Why do school shooters broadcast their intentions? They are trying to attract the attention of kids whom they hope will embrace them as friends but who have typically denied them the social status they crave. Michael desperately wanted the acceptance of the "goth" group in his high school, which barely tolerated his presence. He posed as a delinquent when he was actually quite intellectual, passing CD's he owned off as stolen property. He stole pistols from his home and brought them to school as gifts for the most charismatic of the goths. "Not good enough," was the response. "We want rifles." No matter how hard Michael tried to change the way his peers saw him, nothing worked until the day he started fantasizing out loud about taking over the school and shooting people. That did work. He began to get attention. And once he had announced his intention, he risked social failure if he declined to go through with it.
School shooters are problem solvers. They are trying to turn the reputations they live with as losers into something more glamorous, more notorious. Seung-Hui Cho, a student of creative writing, probably didn't get a lot of "street cred" for his artistic side. Young men reap more social benefits from being successful on the football field. When their daily social experience — created by their own ineptness, and often by the rejection of their peers — is one of disappointment and friction, they want to reverse their social identities. How do they go about it? Sadly, becoming violent, going out in a blaze of glory, and ending it all by taking other people with them is one script that plays out in popular culture and provides a road map for notoriety.
Depression is endemic in these young men. Indeed, it can be so bad that they want to die. Why, then, don't they throw themselves in front of trains? That is the wimp's way out; it will not change their reputations. "Suicide by cop," putting themselves in a situation where the police will almost surely kill them, is a more glamorous way to go. Cho probably did not expect to survive this catastrophe. But by taking dozens of other people with him, he insured his notorious place in history and found a way to set the record straight: He was a man to be reckoned with.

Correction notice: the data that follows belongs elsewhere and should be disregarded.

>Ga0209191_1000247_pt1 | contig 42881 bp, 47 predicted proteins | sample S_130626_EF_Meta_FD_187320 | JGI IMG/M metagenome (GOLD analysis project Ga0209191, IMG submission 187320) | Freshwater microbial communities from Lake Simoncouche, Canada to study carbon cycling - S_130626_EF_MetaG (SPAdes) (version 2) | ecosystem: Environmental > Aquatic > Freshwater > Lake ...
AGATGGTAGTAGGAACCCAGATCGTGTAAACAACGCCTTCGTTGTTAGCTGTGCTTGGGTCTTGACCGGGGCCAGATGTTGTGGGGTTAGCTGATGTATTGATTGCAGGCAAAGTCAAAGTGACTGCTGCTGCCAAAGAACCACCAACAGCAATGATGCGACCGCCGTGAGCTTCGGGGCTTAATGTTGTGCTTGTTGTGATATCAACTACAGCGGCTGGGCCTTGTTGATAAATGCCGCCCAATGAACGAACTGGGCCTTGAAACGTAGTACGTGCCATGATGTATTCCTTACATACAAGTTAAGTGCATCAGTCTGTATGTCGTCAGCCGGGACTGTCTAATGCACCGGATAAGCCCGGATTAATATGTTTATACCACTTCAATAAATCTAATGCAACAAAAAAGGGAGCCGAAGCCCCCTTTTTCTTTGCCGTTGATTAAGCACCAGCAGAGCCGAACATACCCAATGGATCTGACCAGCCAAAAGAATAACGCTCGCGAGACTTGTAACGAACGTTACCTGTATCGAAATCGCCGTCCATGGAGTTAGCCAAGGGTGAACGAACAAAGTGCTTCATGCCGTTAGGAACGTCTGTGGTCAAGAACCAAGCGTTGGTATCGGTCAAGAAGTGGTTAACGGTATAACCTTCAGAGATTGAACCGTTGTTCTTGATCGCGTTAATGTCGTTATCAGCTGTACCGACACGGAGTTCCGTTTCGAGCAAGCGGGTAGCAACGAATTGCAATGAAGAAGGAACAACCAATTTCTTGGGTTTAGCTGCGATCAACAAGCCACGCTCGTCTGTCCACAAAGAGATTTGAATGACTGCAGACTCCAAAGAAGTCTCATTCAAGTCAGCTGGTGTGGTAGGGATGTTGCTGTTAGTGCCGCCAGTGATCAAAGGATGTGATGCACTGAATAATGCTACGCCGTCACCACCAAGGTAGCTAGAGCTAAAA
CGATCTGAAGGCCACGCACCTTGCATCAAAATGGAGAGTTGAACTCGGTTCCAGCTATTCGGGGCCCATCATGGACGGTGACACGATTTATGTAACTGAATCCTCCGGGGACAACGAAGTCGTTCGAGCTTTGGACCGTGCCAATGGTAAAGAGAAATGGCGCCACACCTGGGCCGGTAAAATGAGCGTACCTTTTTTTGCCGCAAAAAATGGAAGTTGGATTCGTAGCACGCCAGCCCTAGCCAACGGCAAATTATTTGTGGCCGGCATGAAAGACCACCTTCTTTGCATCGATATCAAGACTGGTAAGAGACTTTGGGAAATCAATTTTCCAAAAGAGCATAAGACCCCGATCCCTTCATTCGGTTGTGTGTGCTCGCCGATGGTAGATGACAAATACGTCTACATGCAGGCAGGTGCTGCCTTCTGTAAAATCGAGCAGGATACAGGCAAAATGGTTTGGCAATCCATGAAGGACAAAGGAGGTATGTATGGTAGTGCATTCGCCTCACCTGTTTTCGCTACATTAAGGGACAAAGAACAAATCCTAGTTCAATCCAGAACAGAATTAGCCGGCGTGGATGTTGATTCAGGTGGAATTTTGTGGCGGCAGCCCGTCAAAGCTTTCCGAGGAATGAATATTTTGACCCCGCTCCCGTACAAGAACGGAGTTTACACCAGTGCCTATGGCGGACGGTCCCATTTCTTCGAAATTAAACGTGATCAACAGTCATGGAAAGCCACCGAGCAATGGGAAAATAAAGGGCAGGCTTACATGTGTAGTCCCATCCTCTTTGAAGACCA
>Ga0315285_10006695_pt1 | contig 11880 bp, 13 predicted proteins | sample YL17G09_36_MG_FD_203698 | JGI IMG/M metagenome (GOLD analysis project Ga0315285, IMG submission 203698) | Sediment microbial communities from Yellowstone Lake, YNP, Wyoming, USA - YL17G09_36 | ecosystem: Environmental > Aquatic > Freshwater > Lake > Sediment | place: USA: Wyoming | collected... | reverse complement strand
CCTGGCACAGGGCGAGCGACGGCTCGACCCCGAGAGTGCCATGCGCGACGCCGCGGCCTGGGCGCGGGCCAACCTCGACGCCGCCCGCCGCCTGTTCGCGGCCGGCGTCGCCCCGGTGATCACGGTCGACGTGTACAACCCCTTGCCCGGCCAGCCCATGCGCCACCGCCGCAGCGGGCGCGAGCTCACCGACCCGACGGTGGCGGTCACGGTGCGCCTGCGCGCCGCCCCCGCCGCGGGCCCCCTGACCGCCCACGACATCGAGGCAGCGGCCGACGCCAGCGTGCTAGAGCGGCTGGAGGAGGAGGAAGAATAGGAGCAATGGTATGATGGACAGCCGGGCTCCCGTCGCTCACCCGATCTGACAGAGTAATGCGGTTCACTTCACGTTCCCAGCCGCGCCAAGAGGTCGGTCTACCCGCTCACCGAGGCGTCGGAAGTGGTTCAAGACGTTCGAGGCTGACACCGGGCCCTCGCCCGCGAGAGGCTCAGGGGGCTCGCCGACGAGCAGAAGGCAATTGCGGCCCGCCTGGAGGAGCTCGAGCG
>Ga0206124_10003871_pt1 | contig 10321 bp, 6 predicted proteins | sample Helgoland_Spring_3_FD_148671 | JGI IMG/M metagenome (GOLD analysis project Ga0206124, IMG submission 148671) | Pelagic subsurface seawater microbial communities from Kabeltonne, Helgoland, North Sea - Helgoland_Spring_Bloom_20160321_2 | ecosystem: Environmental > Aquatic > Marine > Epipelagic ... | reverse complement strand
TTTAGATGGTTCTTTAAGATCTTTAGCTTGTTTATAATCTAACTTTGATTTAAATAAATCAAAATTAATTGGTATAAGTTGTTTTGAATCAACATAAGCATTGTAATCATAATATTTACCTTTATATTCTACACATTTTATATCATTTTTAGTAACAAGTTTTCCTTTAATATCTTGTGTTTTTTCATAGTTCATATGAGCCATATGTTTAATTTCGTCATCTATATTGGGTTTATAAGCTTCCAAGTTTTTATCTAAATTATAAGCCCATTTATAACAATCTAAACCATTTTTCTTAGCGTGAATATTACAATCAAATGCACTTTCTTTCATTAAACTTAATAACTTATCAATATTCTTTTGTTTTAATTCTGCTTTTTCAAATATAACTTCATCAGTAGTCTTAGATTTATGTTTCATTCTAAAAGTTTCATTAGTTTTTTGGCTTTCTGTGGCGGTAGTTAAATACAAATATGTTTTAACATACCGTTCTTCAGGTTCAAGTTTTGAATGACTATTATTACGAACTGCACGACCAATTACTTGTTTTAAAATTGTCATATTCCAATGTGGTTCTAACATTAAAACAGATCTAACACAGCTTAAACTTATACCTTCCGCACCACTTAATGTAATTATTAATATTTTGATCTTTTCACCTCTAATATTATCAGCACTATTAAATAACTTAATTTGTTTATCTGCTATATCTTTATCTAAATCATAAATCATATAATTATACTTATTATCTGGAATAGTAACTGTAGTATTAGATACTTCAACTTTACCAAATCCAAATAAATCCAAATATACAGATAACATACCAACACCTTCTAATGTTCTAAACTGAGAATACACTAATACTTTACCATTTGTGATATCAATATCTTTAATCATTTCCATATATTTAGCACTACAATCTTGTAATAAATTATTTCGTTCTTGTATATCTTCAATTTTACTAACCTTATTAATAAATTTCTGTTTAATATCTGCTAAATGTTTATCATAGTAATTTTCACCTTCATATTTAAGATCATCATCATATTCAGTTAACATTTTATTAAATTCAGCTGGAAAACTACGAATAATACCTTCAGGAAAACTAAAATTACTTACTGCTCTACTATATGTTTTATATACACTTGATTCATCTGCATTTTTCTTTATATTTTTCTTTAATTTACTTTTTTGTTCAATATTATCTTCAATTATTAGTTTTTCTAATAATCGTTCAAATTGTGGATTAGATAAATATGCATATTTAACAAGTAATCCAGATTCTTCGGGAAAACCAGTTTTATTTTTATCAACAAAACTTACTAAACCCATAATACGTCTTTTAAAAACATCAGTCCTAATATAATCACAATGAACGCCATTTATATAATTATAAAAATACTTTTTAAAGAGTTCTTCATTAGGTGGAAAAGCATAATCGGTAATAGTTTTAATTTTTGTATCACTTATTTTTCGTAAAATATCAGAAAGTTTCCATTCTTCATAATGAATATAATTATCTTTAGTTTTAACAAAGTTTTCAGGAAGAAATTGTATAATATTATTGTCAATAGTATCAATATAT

Different audiences saw divergent qualities in the shooters we studied. Parents, teachers, and other adults saw the benign side. Two months before the shooting, Mitchell's teacher sent a note to his mother praising him as one of the most admirable young men in the community. "You must be so proud of him," she said. People could barely remember Andrew. The boys' peers knew the dark side.
The desire to protect a student's privacy or to avoid influencing next year's teachers with news of this year's infractions generally means that disciplinary records and other vital information are simply discarded when students move across institutional boundaries or from middle school to high school — and particularly from high school to college. What did Virginia Tech know about the psychological profile of Cho when they admitted him? What do any of us know about the students in our classrooms?
There are good reasons for us to be in the dark. In high-school contexts, we want to avoid what sociologists call "labeling." We do not want one bad year to predispose teachers to expect the next one to be equally troubled. The Americans With Disabilities Act teaches us that people with mental problems can lead productive lives and should be shielded from discrimination. But we pay a high price for clearing the slate, and an even higher price for the civil liberties that prevent us from locking up someone who is simply writing scary stories or sending bizarre e-mail messages. We strip information from the system that might yield clues to an unraveling mind when we destroy disciplinary records. We run the risk of a catastrophe when we hit the limits of what we can do to push someone into therapy.
In near-miss cases, we see how important it was for people to come forward with information about the intentions of the shooters that they have heard on the rumor mill. A rampage that could have been as bad as the Virginia Tech massacre was averted when a girl came forward at New Bedford High School, in Massachusetts. She was worried that her favorite teacher would die in the bombings and shootings that her male friends were planning. It is crucial that students feel enough trust in the adults around them to do as she did. Lacking that trust, we lose the only real source of information we have about the deadly intentions of would-be school shooters.
And here we must take our hats off to those at Virginia Tech who did exactly what we would want them to do. They alerted the counseling staff to the scary writing submitted by the shooter; they tried to cajole him into treatment; and they warned the police. Sadly, while that kind of effort will often make a critical difference, it failed in this instance. It will take thorough investigation to figure out why, but part of the story lies in the unwillingness of our society to lock up people who have committed no illegal acts. It is not a crime to be depressed or even scary, as this young man was. And for those civil liberties, we have paid a heavy price. That price will be debated for years to come.